Gerrymandering: Because, why should voters choose their representatives, when representatives can choose the voters?
Imagine North Carolina as a puzzle. Jagged lines are drawn across the map, spreading across counties like greedy fingers and into neighborhoods like silent snakes. North Carolina, and many states across the country, has these oddly shaped voting districts that end up making impossible puzzles of themselves. In most states, politicians have control over how they draw the maps that separate voters into districts. This essentially means that they have control over who votes for them, they draw maps that make it virtually impossible to lose, and they strengthen or weaken the power of specific groups of people. This process is infamously called Gerrymandering.
The voting districts of North Carolina have always been politically contested, but there is growing people-power working across bipartisan lines to support the drawing of fair electoral maps. We are making progress.
In a recent partnership with Democracy North Carolina, we have joined a statewide coalition to campaign for fair maps in our state. Democracy NC has shared with us the data and in turn we have shared our experiences and connections in the county. Many statewide campaigns have had success doing traditional canvassing in middle class, urban or suburban areas, but North Carolina is a low-income and rural state. So we combined our low-income, rural organizing models with Democracy North Carolina’s research and materials. We incorporated their data, and they incorporated our language and knowledge of turf.
Four of us got together Saturday, April 29th at the Swannanoa Library. We started with a training about what Gerrymandering is, what it does, and how it hurts democracy. We then asked the group if anyone was from the area, and went over a brief introduction to the area. We talked about the industry that has come and gone, the class and cultural shifts over the years, and described the physical terrain of the area. We explained that we would be walking on roads without streetlights, without sidewalks, and with plenty of dogs running loose. We reviewed the materials that we would be sharing in the community, and made sure they were understandable. We spent extra time on the postcard we were giving to neighbors. The postcards include space for people to write their personal information on a petition to send to legislators urging them to support fair electoral maps (click here to download the postcard for your own use). We then did a role-play of knocking on a door, to familiarize people with the process.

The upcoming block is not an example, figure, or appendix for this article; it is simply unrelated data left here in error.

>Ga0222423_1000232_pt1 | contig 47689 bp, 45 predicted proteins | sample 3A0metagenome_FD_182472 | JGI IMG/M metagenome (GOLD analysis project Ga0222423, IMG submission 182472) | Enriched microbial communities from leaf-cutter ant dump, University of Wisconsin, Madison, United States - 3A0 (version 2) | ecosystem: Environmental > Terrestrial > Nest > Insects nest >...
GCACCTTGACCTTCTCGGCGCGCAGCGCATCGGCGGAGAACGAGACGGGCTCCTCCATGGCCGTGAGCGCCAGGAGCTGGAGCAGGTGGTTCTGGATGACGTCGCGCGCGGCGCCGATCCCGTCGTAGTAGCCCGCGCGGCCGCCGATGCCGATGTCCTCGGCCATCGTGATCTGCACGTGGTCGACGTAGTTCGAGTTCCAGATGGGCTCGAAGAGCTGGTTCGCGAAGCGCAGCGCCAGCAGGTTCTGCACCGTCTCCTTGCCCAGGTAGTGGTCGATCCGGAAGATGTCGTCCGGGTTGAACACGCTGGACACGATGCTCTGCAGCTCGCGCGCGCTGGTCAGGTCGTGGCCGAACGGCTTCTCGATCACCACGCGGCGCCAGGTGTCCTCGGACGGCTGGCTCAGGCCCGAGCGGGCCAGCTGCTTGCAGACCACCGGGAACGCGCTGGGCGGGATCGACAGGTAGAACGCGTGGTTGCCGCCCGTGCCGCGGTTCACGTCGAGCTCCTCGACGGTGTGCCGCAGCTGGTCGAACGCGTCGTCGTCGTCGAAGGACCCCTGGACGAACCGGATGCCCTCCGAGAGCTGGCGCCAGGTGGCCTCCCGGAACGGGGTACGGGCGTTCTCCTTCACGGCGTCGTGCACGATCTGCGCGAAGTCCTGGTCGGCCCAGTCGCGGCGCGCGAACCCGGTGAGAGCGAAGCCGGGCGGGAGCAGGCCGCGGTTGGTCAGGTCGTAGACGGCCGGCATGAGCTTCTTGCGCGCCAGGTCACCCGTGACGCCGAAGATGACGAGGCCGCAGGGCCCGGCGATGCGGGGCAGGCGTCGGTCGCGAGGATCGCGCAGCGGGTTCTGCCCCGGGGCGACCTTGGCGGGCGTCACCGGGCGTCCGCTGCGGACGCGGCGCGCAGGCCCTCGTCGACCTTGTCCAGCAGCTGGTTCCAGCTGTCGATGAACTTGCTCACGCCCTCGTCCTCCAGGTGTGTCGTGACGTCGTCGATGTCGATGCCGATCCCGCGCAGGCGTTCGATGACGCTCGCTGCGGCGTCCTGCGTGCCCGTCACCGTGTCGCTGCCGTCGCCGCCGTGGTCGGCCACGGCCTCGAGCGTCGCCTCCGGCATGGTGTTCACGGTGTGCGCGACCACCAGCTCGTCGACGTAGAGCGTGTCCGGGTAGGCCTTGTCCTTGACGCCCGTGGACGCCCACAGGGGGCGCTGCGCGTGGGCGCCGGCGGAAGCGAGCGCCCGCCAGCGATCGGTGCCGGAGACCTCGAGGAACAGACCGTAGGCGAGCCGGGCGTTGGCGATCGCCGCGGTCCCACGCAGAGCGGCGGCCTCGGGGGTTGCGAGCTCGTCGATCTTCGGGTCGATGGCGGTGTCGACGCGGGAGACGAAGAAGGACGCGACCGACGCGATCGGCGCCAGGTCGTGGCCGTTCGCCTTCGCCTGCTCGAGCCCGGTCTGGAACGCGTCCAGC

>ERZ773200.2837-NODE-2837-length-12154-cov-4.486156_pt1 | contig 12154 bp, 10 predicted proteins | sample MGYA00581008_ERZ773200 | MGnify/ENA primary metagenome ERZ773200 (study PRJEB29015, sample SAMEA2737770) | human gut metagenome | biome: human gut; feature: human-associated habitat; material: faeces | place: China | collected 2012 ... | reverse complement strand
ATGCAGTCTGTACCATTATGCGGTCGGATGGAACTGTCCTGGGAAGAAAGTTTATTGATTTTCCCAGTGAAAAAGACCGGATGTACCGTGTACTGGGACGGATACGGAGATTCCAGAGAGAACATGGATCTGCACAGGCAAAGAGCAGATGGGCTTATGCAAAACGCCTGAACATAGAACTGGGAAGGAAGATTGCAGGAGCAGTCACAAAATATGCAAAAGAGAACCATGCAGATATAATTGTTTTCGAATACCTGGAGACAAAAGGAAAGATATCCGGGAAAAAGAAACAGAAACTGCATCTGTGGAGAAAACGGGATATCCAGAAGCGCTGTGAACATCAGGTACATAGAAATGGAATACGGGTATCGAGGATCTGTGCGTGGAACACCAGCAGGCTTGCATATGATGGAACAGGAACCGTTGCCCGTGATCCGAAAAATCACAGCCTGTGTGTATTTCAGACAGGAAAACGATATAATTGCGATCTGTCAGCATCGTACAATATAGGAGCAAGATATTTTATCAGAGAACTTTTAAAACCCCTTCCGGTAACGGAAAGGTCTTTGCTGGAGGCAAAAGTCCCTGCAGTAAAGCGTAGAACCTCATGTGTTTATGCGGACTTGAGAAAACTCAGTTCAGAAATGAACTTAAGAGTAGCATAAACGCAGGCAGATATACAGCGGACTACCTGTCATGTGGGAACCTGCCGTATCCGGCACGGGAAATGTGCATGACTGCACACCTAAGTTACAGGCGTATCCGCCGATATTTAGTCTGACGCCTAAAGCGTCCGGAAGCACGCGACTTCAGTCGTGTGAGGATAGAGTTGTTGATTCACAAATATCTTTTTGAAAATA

Two pairs of us went up parallel streets stemming out from the library. Over the course of two hours, we met several dozen community members. Out of everyone we spoke with, only two people declined to sign a postcard. People became very interested when they heard it was a nonpartisan issue, and that there was legislation in the North Carolina Legislature supporting the possibility of fair maps. I was particularly inspired by the few folks who had never heard of the issue before, but became passionate through our materials and conversations, and signed a postcard to their representative.
The more public support we can get behind an issue, the more likelihood we have to change policy. It might sound like a small event on Saturday April 29th, but it enlivens and awakens the public perception and outcry about equal access to representation. If we win fair representation, we are all the more likely to win on issues we care about. Gerrymandering sits uniquely positioned as an issue that is the key to unlocking our ability to hold representatives accountable for their decisions on behalf of their constituents.
We are planning several more canvassing dates around this issue. Stay tuned with us and Democracy North Carolina to learn about canvassing opportunities! This project will impact the 2020 elections immensely. And as we’ve seen in the past, the ability to have equal access for North Carolinians at the ballot box has a huge impact on national elections. We are moving our state and country forward when we fight for fair maps. To become involved contact us.
Lia Kaz currently serves as the North Carolina Community Organizer for Spirit in Action’s We the People: Working Together (WtP) project. Through the WtP project she organizes in low-income, rural communities across Buncombe County to empower civic engagement. She has a Bachelor’s degree in Social Work and won the Alton J. Pfaff Award from Warren Wilson College, which recognized her as the graduating student who most exemplifies the triad of Academics, Work, and Service. She currently lives in Asheville with some great roommates, and a perfect dog named Mona.